As a Londoner, I have very fond memories of Southend on Sea. Rose tinted? More than likely but, fond all the same.
Up the A13 and onto the A127 we would go for a date with Peter Pan in his playground. Sadly, Peter has returned to Neverland having been replaced by Adventure Island. It’s no longer possible to fear death on the terrifying big dipper that sat precariously at the top of the Kursal either.
This little seaside resort is still a favorite of mine and these days, I am more excited by its photogenic attributes and the mark left upon it by the Victorians. You don’t have to hunt for clues here as the area is littered with historical buildings and monuments. Walk along the prom and you could be forgiven for thinking you have forgotten your parasol.
In the summer the air is permeated with an intoxicating mix of cockles and chip fat, children run along the pebbled beaches and wade through the mud flats to reach the actual sea and adults stroll arm in arm munching hot dogs or candy floss before spending their coppers at the arcades. These are not the crystal clear waters of my beloved Turkey but, It is a typical English seaside resort that has retained its charm. Long may it reign I say.
Friends from the Black Country, Mandy & Dave are here for a little visit and they have brought son Matthew with them. It’s night-time so we head out for dinner. Ok so we don’t partake of traditional fish and chips or jellied eels but get a table at East, an all you can eat Chinese buffet. The food is great and we while away the evening catching up and gently ribbing each other on the difference in our dialects.
The following morning we meet at the entrance to the pier. Originally constructed in 1829 at a modest half a mile, it has been extended several times and still retains the accolade of the worlds longest pier at 1.1/8 miles. The pier was not actually built as a tourist attraction but to enable French and Belgian tourists to disembark from the steam ships and walk instead of being carried ashore! In 1846 a pier tramway was added and the open carriages were drawn by horse or, in windy weather, powered by sail until 1890 when an electric tram replaced it. Affectionately known as ‘The Toastrack’ due to the open carriages, it was the first pier railway in England and became a huge tourist attraction. The pier has of course suffered along the way; crashed into by a barge and a tanker and the head damaged by fire in 1976. The Victorian pavilion burnt to ashes in 1959 and this was replaced by a bowling alley which was also destroyed by fire in 1995. After all this, its still standing and for the princely sum of £1 you can walk the planks.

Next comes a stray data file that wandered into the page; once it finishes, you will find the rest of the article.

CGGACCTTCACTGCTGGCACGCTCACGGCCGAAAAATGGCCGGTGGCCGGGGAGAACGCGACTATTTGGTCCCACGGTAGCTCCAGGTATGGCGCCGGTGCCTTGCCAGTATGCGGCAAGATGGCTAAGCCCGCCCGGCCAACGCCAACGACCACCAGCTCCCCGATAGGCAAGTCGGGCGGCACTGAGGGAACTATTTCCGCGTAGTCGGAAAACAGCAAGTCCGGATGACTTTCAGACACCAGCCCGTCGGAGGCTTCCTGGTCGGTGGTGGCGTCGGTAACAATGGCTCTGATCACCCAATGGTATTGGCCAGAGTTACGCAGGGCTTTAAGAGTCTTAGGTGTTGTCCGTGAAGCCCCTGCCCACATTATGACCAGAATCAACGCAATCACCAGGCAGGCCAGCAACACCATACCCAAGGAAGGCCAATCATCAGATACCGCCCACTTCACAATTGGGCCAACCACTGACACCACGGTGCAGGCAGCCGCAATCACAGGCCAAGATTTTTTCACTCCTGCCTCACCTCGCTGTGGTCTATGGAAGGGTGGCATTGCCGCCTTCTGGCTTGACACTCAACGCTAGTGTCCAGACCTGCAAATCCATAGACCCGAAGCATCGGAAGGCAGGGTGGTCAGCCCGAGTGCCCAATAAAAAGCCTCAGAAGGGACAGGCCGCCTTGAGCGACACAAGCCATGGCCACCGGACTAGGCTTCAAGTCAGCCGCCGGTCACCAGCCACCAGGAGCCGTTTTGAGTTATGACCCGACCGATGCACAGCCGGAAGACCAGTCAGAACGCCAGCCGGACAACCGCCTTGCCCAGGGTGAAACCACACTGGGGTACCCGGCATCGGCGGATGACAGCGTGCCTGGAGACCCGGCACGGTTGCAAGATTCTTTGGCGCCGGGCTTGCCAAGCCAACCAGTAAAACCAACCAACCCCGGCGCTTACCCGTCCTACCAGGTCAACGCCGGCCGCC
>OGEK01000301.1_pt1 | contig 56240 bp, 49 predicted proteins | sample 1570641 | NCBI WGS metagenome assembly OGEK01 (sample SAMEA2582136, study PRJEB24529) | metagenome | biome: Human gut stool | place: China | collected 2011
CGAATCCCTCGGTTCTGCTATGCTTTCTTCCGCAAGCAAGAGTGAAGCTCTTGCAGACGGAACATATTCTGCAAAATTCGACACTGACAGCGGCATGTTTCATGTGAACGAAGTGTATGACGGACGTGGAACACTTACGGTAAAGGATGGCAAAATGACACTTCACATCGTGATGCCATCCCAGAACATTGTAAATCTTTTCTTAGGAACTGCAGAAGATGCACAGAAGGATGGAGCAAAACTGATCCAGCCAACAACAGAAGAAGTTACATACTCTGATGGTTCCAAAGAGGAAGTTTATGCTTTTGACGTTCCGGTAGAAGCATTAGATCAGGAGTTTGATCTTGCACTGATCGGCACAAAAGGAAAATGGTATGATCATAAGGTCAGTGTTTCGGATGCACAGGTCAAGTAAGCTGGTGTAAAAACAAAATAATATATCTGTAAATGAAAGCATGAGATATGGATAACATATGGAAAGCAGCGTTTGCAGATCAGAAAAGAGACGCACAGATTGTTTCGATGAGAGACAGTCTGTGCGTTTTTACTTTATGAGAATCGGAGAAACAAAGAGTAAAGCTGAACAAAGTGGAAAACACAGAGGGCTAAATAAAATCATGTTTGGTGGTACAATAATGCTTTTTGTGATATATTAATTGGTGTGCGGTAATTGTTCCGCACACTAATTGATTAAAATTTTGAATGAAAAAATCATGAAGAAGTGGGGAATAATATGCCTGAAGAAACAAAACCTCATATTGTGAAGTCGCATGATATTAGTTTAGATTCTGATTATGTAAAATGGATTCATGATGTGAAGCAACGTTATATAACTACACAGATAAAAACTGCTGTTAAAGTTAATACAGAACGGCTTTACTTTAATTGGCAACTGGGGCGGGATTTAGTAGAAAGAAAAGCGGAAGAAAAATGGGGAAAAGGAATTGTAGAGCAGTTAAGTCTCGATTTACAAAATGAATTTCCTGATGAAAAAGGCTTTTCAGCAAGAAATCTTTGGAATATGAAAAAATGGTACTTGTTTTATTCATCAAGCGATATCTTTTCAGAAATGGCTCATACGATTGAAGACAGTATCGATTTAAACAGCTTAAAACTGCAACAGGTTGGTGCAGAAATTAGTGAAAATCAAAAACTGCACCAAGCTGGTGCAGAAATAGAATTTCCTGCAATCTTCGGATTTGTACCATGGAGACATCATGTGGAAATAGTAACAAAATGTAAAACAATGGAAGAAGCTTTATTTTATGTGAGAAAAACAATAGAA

Our excursion begins with everything ‘B’. Breezy, Blowy, Bitter, Blustery, Bracing, Bloody Cold! The wind is so strong it is blowing us from side to side. It’s the kind of wind that gets deep into your ear canals. We cover them as best we can with scarves and hoods and sometimes hands and along we trundle pointlessly attempting conversation as our words are ripped from our mouths and blown across the Estuary.
The last time I ventured to the end of the pier, the traditional wooden café was open. This has now been taken over by Jamie Oliver and his friend, farmer Jimmy Docherty for the Chanel Four show ‘Jamie and Jimmy’s Food Fight Club’. As such, it is not generally open for business. Open for business this morning however is some gleaming modern monstrosity serving refreshments. It does have fabulous views but I still don’t like it. It is far too modern and just does not belong at the end of Southend Pier (in my opinion of course).
We warm ourselves with pots of tea and a natter before a little browse around the Lifeboat shop and a pose or two for the camera. The return journey is just as blustery but seems shorter somehow and after walking over two miles, it’s deemed perfectly acceptable to sit around and eat cake!! A delicious chocolate one that Mandy has brought with her. Before you know it it’s time for my friends to make the three hour journey home.
I know the next time I see them, I will have made it home to Turkey. There we can sit and reminisce about Southend on Sea while gazing at a far bluer sea in a far warmer climate.